Item description for The Anime Encyclopedia: A Guide to Japanese Animation Since 1917, Revised and Expanded Edition by Jonathan Clements & Helen McCarthy...
Overview Covering more than eighty years of anime history and over three thousand titles, the authors show how the anime universe has influenced creative cultures far beyond its native Japanese shores.
Publishers Description This completely revised, expanded, and updated guide includes over 1,000 new entries on anime titles, studios, creators, and history, and hundreds of all-new critical reviews. Covering almost a century of industry history with authority and wit, Clements and McCarthy reveal both the milestones and the minutiae of the expansive and influential art of anime.
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Est. Packaging Dimensions: Length: 1.75" Width: 7.25" Height: 8.75" Weight: 3.1 lbs.
Release Date Nov 1, 2006
Publisher Stone Bridge Press
ISBN 1933330104 ISBN13 9781933330105
Availability 0 units.
More About Jonathan Clements & Helen McCarthy
Jonathan Clements has written the weekly "Getting Going" column in "The Wall Street Journal" since 1994. He also writes a weekly column for "The Wall Street Journal Sunday," a supplement appearing in seventy-seven newspapers across the nation.
Jonathan Clements currently resides in the state of New York. Jonathan Clements was born in 1971.
Reviews - What do customers think about The Anime Encyclopedia: A Guide to Japanese Animation Since 1917, Revised and Expanded Edition?
Worth Reading (good) Jun 5, 2008
This is one of the most efficiant and organized books I have ever recieved and is definitely worth reading. Of course with so many anime titles to list, no book or website has them all, but this book is the closest to all of them. Every now and then you find one that is not there but this book is almost guaranteed to answer all your questions about anime.
Only as good as the latest edition May 14, 2007
There haven't been any major format changes or content revisions since the prior edition. More content has simply been added, which is fine, I suppose.
It's a fun encyclopedia for browsing and perhaps stumbling across an anime you'd never heard of before. However, due to the haphazard and inconsistent amount of detail provided on each entry I wouldn't really recommend this as a serious research tool.
Bought it as a gift. Mar 20, 2007
The friend I bought this book for has not put it done since.
I recommend this book especially if you are buying it as a gift and know nothing about Anime.
You cannot go wrong.
Good idea, bad execution Aug 12, 2006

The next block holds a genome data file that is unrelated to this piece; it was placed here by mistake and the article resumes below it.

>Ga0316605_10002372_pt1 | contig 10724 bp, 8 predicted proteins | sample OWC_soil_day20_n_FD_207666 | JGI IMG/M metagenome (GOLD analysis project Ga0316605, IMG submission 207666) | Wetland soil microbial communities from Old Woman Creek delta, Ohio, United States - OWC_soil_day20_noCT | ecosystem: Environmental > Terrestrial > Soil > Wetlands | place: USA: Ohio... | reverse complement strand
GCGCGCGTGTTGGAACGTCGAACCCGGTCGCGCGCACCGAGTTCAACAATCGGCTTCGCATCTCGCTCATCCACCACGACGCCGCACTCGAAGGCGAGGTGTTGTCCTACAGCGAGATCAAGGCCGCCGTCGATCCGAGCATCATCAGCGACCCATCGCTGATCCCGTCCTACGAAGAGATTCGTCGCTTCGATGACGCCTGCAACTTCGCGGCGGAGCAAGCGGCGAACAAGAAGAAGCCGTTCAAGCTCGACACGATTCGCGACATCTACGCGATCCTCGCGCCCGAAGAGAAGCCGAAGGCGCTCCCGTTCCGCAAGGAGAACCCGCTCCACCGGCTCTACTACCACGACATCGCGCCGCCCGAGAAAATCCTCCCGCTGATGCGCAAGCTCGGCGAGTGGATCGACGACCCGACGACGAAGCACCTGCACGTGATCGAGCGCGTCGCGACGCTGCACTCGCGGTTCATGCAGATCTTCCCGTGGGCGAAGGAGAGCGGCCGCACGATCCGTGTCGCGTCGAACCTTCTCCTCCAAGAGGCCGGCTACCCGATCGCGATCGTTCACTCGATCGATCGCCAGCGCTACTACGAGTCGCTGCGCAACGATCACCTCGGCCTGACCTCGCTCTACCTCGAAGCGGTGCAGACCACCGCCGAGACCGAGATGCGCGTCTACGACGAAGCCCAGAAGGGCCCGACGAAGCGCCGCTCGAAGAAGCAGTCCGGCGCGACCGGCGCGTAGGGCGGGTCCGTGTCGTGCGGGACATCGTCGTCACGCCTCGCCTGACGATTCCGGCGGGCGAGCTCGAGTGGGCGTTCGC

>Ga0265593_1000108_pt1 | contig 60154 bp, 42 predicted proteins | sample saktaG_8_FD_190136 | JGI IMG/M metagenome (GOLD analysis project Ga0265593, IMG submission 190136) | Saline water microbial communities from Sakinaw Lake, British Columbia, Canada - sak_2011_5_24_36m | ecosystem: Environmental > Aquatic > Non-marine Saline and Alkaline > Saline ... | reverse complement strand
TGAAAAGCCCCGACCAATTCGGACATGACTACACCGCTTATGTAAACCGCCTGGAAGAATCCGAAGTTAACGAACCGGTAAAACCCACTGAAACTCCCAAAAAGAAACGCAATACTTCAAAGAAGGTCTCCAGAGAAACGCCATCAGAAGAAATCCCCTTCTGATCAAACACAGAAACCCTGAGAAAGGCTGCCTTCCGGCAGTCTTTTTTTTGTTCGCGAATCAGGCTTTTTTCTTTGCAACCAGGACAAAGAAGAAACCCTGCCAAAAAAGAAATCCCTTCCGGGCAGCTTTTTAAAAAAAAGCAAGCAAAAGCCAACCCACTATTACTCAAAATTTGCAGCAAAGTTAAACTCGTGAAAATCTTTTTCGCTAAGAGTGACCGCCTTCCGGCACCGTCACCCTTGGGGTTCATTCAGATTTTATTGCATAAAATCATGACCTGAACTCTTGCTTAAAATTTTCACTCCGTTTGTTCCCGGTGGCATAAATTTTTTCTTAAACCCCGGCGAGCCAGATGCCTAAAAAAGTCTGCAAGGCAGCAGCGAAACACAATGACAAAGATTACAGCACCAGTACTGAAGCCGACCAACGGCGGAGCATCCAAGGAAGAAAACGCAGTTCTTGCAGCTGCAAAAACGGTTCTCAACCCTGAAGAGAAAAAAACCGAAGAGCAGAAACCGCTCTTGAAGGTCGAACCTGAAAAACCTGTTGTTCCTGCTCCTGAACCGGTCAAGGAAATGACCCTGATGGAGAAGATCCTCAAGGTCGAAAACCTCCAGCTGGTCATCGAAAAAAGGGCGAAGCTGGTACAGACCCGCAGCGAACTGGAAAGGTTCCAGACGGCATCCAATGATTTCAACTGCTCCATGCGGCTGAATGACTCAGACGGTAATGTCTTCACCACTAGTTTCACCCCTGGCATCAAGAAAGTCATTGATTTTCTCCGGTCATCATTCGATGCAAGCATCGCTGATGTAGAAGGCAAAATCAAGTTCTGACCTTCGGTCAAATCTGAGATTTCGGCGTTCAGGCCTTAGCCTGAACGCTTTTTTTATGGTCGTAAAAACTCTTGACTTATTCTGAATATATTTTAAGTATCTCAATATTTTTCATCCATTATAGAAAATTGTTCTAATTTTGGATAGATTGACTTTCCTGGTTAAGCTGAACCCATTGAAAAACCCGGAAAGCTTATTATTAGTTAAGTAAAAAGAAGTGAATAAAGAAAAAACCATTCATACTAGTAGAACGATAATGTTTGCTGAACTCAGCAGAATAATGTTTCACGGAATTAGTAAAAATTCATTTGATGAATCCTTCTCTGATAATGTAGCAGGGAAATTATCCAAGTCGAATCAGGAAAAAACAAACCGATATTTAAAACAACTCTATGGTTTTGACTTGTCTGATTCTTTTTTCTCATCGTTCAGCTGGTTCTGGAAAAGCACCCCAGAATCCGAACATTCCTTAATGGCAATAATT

The idea of a book like this was a great one, and the fact is you are able to find out about a lot of anime in this book that are completely overlooked, not just by companies in the US, but fansubbers as well. The book sure is epic, and covers an absurd amount of stuff.
That said, this is a severly flawed book. First off, the amount of errors in this book is absurd. Its obvious that the authors are completely unfamiliar with many of the animes in this book, and have not seen many of them. Take just one example, Space Runaway Ideon, which contains by my count, 5 errors: 1)The book claims it has 38 episodes, it actually has 39. 2)The book claims the second movie recaps episodes 35 to 38, it actually recaps the final episode and then features all new footage 3)The book describes a character as a pilot when they are not one 4)The book states that multiple adults are children 5)The book claims one of the characters pilots the Ideon when they don't
Or how about Angel's Egg, which the book states is 101 minutes when its actually only 71 minutes? And the book states one of the characters kills themself when the character is shown clearly still alive at the end of the film.
As has been mentioned in other reviews, the book lumps entire franchises together, not giving them enough space. The various Gundam series for example are barely given a sentence since they're all grouped into one section.
The author's bias at times is absurd. For example, the labelling of every single mecha show after 1995 as an Eva ripoff, no matter how different the show is from Eva. They bash many shows with little to back up their argument.
I have a tough time recommending this one. Use the internet instead, you'll get more objective and factual help.
the seventh wonder of the anime world Nov 5, 2004
if the first wonder of the anime world is astro boy
osamu tezuka the second
akira the third
hayao miyazaki the fourth
ninja scroll the fifth
ghost in the shell the sixth
then this book is the seventh.
full of useful and really appreciated information about the diverse and colorful world of anime. you'll get mostly everything you want to know about your favourite anime. from writer to director to animator to studios to the english and japanese titles and date of production.plus the enjoyable and amazing information of the cross-references. every few pages you turn in this book you discover an anime you saw ,heard about or looking for.which makes reading this book a long and very enjoyable read.
written by jonathan clements. a former editor of manga max magazine and contributing editor to the online edition of newtype.
and helen mccarthy .a founding editor of anime uk/fx magzine and subsequently editor of manga mania. she is also the author of anime! a beginners guide.which was the first english language book on the medium.
both authors won the japan festival award for outstanding contribution to the understanding of japanese culture.
the writers deserve more credit than the half page about the authors ,in the last page of this book.
this book is a cherished property no anime fan can resist owning.